Philippine inequality across the twentieth century: slim evidence, but fat questions

Jeffrey G. Williamson


In spite of persistent debates about income inequality and pro-poor policy in the Philippines, its history over the past century has been ignored, at least by economists. This is surprising given that the Philippines already had its first census in 1903, long before its neighbors, augmented by other relevant evidence embedded in official documents generated by the American insular government. It is also surprising given that we know that income distributions change only very slowly and must be examined over the long run to identify its drivers. This essay reviews the thin historical evidence and proposes explanations. There is no Kuznets Curve, and no Marxian, Pikettian, or other grand endogenous inequality theory at work, but there are dramatic episodes of change. It appears that there was an inequality rise up to World War 1, a fall between the world wars, a rise to high levels by the 1950s, and an almost certain rise up to the end of the century which, due to mismeasurement, looks instead like stasis. We need to collect better evidence to confirm these narratives and to assess competing hypotheses.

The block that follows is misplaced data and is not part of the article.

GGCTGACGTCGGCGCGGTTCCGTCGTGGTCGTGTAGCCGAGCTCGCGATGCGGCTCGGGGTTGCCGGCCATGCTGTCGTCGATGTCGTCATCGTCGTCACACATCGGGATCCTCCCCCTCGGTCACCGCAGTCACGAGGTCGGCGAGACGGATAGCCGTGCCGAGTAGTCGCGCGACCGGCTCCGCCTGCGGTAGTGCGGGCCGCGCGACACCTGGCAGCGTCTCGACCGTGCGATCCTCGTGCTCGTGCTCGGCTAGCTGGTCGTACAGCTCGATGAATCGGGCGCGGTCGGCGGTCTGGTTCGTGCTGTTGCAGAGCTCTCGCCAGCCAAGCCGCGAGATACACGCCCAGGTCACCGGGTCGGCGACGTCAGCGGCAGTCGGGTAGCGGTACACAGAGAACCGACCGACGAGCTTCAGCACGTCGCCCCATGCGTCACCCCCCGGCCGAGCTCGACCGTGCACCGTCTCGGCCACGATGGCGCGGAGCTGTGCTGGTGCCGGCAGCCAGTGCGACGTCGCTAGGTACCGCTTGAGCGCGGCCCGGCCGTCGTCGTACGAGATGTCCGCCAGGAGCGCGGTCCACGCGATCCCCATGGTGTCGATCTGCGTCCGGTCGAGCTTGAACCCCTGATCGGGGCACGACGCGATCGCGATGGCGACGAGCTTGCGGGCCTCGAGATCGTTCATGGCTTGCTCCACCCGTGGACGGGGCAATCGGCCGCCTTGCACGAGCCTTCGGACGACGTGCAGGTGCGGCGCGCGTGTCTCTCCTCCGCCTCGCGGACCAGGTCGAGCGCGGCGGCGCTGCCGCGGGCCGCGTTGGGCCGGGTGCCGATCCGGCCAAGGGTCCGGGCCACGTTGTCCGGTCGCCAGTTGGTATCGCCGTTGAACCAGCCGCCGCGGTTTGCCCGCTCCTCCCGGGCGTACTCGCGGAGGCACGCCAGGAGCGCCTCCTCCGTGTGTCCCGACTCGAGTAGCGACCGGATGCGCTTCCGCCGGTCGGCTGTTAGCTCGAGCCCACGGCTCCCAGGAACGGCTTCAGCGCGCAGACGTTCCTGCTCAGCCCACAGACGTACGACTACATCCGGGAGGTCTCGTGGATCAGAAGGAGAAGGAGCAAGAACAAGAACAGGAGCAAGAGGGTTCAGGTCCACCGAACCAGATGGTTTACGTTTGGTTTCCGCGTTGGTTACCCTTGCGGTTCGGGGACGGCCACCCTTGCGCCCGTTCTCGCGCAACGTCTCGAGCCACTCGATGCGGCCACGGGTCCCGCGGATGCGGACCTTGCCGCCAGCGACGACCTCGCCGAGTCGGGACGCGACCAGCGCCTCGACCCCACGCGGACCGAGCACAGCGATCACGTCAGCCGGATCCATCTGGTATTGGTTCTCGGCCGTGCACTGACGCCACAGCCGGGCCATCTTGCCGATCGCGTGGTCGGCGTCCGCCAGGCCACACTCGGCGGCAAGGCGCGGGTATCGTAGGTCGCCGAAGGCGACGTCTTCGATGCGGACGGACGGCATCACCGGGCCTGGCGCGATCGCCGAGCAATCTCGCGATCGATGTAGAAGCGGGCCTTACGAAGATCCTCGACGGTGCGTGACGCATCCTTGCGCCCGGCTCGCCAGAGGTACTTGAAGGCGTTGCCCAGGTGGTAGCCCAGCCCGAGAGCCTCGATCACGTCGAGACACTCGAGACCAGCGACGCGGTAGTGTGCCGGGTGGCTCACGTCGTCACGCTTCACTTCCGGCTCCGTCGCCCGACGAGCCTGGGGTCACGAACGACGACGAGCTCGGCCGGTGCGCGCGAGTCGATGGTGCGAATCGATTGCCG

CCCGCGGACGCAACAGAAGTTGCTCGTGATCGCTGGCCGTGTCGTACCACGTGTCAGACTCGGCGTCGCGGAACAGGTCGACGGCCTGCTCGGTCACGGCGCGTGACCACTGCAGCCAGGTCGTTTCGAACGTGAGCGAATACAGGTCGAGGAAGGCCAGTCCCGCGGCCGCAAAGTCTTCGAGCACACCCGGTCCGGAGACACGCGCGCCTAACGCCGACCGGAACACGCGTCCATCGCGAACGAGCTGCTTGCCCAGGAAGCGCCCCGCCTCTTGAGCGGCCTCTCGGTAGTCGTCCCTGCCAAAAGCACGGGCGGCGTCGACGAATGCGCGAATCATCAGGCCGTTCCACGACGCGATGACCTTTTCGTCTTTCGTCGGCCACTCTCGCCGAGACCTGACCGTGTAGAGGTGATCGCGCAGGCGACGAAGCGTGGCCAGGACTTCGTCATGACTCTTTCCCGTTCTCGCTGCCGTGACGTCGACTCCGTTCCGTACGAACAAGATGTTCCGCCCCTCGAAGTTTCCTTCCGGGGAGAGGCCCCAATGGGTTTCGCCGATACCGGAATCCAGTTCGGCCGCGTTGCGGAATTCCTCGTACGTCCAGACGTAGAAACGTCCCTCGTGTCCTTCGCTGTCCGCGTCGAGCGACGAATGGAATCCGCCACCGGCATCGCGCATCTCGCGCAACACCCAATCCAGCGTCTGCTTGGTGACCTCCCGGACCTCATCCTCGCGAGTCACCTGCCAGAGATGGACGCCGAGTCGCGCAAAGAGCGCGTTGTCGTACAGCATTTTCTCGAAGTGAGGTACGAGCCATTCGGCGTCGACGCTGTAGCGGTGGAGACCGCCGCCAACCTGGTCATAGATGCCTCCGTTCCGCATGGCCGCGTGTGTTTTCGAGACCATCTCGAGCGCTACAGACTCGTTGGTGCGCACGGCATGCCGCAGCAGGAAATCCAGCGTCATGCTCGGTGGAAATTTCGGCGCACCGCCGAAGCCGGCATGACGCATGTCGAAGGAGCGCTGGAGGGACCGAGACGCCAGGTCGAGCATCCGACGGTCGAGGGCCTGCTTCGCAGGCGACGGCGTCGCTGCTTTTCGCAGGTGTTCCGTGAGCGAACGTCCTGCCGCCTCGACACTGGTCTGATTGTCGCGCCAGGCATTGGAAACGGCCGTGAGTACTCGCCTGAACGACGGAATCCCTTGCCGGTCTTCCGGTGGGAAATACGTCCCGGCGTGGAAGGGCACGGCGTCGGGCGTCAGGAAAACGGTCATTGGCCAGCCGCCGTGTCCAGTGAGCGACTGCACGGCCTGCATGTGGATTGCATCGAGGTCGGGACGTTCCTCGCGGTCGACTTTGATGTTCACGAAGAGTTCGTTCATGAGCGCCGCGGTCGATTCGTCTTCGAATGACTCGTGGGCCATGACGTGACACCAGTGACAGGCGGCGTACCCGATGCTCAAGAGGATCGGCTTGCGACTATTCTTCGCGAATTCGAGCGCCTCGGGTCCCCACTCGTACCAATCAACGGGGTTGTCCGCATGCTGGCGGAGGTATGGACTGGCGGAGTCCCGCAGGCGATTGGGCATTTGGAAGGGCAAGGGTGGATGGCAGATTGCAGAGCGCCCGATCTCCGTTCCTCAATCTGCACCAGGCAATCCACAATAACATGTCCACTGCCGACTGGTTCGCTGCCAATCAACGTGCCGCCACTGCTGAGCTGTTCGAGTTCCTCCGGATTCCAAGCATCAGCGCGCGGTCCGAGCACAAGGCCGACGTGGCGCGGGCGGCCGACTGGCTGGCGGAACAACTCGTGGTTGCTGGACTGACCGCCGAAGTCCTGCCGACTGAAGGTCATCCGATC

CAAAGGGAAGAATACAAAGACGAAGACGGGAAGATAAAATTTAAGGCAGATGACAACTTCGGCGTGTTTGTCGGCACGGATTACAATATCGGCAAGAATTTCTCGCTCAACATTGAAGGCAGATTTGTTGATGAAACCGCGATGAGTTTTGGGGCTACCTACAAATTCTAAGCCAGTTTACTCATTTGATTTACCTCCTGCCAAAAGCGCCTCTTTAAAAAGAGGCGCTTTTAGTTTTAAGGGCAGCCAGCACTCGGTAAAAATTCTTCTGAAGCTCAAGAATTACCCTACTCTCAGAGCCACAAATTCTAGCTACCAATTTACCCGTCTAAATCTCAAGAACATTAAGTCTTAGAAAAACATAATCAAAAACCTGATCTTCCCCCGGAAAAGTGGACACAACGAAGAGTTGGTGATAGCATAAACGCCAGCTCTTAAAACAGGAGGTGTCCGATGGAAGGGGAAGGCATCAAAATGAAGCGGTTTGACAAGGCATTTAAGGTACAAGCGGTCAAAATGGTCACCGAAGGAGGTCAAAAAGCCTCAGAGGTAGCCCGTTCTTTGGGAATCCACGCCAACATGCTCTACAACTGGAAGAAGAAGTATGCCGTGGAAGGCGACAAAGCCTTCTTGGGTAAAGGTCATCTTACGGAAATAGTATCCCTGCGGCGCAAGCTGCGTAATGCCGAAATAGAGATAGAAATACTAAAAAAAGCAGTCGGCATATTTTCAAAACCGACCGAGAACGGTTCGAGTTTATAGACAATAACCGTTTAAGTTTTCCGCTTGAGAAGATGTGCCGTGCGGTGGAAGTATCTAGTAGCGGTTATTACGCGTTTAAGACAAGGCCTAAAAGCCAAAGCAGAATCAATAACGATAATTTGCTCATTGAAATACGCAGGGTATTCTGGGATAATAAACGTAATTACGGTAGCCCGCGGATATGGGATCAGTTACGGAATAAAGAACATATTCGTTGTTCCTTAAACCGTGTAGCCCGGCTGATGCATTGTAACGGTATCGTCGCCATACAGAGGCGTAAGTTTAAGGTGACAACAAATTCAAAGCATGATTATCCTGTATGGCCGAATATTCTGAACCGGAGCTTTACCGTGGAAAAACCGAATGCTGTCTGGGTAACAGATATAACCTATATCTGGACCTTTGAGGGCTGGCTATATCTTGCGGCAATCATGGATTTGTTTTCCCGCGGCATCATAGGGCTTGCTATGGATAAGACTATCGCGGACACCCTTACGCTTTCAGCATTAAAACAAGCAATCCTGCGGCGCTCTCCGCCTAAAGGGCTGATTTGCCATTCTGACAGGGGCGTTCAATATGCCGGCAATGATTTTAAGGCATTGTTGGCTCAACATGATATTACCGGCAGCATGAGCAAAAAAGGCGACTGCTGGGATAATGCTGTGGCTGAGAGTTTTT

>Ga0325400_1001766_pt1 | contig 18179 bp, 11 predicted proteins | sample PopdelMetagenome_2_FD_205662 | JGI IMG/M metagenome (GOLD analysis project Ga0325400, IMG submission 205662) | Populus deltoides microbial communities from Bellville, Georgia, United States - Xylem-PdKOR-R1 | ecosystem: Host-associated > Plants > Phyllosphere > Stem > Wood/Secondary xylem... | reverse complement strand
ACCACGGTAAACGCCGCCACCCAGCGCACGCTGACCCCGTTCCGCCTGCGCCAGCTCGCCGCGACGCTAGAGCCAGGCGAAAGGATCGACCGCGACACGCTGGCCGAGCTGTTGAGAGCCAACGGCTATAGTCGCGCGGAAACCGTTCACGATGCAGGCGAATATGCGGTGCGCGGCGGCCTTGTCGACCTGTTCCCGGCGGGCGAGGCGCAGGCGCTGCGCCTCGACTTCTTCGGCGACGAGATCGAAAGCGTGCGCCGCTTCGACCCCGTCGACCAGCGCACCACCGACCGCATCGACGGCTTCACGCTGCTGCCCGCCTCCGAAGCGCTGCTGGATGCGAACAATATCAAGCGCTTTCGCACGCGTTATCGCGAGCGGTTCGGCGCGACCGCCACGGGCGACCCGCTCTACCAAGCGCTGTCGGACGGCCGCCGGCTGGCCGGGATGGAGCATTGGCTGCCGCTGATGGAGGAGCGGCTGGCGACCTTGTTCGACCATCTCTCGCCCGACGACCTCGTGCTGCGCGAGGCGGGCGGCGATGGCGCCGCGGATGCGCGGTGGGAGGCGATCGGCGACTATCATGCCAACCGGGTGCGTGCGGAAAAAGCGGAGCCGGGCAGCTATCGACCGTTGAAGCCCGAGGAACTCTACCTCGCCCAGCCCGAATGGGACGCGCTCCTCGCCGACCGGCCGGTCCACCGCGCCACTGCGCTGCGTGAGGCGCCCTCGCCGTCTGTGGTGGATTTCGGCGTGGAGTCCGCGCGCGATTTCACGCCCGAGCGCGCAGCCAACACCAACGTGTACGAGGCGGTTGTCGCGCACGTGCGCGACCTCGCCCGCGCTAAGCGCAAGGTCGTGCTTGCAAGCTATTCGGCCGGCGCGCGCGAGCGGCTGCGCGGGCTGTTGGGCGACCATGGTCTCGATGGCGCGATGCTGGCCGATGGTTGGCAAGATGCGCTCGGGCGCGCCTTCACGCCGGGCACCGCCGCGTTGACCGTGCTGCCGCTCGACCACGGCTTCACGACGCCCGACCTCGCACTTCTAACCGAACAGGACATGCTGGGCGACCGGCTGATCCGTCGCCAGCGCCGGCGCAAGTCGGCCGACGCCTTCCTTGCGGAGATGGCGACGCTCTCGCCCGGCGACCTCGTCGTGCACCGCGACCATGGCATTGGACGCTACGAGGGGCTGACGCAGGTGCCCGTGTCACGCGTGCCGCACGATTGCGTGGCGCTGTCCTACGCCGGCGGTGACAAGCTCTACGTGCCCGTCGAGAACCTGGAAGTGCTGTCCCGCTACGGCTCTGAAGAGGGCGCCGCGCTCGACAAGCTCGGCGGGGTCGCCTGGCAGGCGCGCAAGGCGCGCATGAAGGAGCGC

JEL classification: D30, N15, N35, O15, O53


inequality, the Philippines, twentieth century

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